Rare earth minerals: Why SoCal holds the key to modern technology's ingredients

Yttrium has often been classified as a rare earth element, though it is never found in nature as a free element.
Yttrium has often been classified as a rare earth element, though it is never found in nature as a free element.
Radioactive Rosca/Flickr/Creative Commons

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Rare earth metals aren’t rare at all: They’re relatively plentiful in the Earth’s crust, but usually in tiny concentrations too small to make it worth the cost to mine.

They are also key ingredients for the high-tech age.

"Everything from hard discs to microphones to small headsets use rare earths in their components," says Cal Tech geologist George Rossman. "Rare earths are the components that make the smallest magnets that exist. If we want small, lightweight, powerful motors, we have rare earth magnets inside them. Anything we want to be small, lightweight and compact, we have to have rare earths."

Rare earth metals are in your computer screen and your smartphone. They’re in MRI machines and weapons systems. So what exactly are they? You can find most of them listed across one of the bottom lines of the periodic table you may remember from chemistry class. The names don’t exactly roll off the tongue.

"The names of the elements are the lanthanides, and that includes lanthanum, neodymium, promethium," Rossman explains. The geologist sits in his office at Caltech like a school kid surrounded by a year’s worth of geology projects. Different sizes, shapes and colors of rocks, minerals and crystals line the shelves, the walls and his desk.

He explains that one rare earth element, yttrium, with its unusual spelling and pronunciation, is named after a region in Scandinavia where the first rare earths were discovered.

China has by far the lion’s share of the rare earth market, upwards of 95 percent. One American company is trying to gain a bigger sliver of the business.

That brings us to a patch of the Mojave Desert, just this side of Las Vegas. It’s where you’ll find the Mountain Pass mine, the only rare earth mining operation in the U.S. It sits on about 2,000 acres and is run by a company called Molycorp.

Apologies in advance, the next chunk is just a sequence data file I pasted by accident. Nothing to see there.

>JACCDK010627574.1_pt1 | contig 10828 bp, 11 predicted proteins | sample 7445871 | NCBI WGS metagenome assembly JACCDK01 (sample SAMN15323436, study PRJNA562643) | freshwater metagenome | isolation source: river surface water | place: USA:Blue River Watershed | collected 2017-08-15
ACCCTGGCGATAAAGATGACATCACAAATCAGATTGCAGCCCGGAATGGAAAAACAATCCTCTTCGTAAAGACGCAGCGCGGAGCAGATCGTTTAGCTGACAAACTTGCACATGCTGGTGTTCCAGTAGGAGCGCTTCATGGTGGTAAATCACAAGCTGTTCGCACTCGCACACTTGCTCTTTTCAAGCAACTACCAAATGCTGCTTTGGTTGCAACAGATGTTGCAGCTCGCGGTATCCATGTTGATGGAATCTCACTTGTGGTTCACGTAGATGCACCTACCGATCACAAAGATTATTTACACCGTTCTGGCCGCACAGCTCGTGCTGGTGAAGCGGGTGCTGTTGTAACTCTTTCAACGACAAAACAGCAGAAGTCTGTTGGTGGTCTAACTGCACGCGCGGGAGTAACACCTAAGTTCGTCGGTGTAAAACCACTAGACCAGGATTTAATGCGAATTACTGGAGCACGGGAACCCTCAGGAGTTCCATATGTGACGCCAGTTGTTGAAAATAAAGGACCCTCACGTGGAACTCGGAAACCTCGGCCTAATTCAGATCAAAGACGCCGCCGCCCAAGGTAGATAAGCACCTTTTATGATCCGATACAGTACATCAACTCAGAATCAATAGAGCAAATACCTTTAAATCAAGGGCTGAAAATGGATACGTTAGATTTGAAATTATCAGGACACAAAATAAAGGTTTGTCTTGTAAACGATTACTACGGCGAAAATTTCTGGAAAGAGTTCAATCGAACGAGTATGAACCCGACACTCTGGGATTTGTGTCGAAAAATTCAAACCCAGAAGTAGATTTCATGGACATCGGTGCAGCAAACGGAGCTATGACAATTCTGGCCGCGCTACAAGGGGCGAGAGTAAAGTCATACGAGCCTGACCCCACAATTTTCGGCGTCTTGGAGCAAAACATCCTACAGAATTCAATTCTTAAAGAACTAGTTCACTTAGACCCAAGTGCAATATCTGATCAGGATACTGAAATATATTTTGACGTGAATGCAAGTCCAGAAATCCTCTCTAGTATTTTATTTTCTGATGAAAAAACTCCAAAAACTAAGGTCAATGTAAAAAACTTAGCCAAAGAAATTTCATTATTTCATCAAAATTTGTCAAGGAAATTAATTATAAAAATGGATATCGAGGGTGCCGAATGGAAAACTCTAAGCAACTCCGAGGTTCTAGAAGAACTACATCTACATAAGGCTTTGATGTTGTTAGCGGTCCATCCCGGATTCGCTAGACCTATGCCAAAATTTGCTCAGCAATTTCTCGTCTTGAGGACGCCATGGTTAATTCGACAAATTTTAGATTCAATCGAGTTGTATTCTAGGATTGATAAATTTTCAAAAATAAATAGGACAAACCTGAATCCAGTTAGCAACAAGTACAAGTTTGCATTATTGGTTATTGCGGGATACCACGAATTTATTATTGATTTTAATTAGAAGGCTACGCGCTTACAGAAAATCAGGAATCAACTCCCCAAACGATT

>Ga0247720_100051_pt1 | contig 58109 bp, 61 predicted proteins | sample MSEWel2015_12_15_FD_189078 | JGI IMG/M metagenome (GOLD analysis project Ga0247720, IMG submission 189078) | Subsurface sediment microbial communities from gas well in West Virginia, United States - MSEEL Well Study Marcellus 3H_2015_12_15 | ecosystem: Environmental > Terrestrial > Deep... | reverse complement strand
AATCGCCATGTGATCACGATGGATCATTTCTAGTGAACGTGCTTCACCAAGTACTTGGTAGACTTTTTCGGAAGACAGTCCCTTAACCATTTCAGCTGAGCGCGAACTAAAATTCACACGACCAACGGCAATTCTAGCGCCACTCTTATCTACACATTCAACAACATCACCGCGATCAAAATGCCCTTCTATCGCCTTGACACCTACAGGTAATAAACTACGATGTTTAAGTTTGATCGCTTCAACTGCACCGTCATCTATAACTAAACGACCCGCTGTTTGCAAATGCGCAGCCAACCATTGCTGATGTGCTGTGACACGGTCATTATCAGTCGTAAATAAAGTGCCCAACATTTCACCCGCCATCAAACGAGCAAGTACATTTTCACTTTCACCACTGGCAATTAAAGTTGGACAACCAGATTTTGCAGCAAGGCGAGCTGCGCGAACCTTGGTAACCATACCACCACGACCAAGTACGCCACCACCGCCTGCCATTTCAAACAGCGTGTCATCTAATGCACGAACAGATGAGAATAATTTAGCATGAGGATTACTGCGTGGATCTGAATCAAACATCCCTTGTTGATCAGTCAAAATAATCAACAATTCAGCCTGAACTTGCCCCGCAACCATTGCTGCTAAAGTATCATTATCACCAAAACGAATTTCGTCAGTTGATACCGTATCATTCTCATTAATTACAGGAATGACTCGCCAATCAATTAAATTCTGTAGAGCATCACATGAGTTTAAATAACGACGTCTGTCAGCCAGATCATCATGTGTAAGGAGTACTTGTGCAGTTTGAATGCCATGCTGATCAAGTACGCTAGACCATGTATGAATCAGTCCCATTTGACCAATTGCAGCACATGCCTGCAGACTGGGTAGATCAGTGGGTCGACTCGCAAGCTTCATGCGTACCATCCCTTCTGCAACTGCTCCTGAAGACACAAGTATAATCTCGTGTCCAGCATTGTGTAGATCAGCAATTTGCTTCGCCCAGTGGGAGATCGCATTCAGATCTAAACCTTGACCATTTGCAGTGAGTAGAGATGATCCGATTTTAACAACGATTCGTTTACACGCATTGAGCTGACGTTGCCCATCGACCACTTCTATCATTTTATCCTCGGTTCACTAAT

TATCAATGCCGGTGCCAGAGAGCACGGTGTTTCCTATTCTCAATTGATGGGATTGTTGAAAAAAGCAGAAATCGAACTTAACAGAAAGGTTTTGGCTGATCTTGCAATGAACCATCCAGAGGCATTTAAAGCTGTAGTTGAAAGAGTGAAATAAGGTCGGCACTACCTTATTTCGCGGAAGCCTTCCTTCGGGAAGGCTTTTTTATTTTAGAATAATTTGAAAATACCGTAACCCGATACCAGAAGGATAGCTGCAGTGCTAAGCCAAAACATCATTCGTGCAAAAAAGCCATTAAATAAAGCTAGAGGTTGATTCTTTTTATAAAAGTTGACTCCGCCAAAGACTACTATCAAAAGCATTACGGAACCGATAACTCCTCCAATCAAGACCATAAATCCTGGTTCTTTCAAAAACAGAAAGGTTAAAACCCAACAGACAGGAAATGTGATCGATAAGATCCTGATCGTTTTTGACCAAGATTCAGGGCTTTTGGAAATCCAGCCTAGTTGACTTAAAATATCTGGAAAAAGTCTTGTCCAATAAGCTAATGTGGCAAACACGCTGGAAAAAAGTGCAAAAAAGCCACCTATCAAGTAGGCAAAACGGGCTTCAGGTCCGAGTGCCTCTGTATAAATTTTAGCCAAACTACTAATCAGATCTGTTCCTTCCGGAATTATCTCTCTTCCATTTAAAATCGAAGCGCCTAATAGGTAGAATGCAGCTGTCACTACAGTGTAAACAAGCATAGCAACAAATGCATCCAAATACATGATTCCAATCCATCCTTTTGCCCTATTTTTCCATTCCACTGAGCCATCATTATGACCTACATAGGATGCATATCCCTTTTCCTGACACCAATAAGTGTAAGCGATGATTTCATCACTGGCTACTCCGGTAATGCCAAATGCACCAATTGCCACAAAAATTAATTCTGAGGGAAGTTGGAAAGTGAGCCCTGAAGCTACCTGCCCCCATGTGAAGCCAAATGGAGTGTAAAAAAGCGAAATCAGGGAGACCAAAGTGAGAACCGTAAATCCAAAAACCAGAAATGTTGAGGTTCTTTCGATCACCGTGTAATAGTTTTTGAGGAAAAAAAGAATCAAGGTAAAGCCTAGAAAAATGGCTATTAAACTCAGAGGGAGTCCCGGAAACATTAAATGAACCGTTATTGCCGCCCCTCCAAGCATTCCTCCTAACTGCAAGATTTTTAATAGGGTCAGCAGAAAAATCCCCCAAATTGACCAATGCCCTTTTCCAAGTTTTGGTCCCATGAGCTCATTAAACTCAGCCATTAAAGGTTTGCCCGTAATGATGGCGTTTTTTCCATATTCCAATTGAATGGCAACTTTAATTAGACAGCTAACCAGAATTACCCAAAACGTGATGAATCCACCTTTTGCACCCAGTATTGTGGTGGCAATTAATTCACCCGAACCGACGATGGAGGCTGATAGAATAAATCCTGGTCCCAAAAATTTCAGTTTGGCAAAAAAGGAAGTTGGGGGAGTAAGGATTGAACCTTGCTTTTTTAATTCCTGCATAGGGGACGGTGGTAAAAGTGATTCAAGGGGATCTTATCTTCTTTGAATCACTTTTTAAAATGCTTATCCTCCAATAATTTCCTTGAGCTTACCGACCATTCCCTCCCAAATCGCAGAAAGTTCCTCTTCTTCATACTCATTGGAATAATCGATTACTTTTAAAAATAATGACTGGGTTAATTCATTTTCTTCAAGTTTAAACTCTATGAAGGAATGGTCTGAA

Mountain Pass, Calif. has one of the richest, densest concentrations of rare earth minerals anywhere in the world. Jim Sims is a Molycorp spokesman. He says there’s an open pit mine and a series of facilities that separate out the rare earth elements.

Sims says rare earth mining is so expensive that Molycorp won’t extract a metal unless it has already been pre-sold. "It almost has to be. We have to process these in unique ways for each customer. Before we scoop anything out of the ground they are pre-sold to a customer," he explains.

Molycorp had to shut the mine down 10 years ago. China slashed its prices for rare earth metals and flooded the market. Molycorp's mine just reopened last fall, and Sims says Molycorp is giving it a nearly $1 billion makeover. "That is Project Phoenix. We are completely rebuilding the facility into a state of the art processing facility for rare earths. It will be the most advanced in the world," he says.

Sims says Molycorp is renovating in part because it’s come up with a more efficient way to extract the elements. The U.S. government is pleased that Molycorp is stepping up its rare earth operations. But the project in the Mojave Desert is just one small part of a much bigger global game.

One area where China is heavily involved is East Africa. KPCC's Shirley Jahad is traveling there to do some reporting as a recipient of a fellowship from the International Center for Journalists, the Ford Foundation and Brooks and Joan Fortune Family Foundation. Stay tuned for the second part of this two-feature series, coming tomorrow.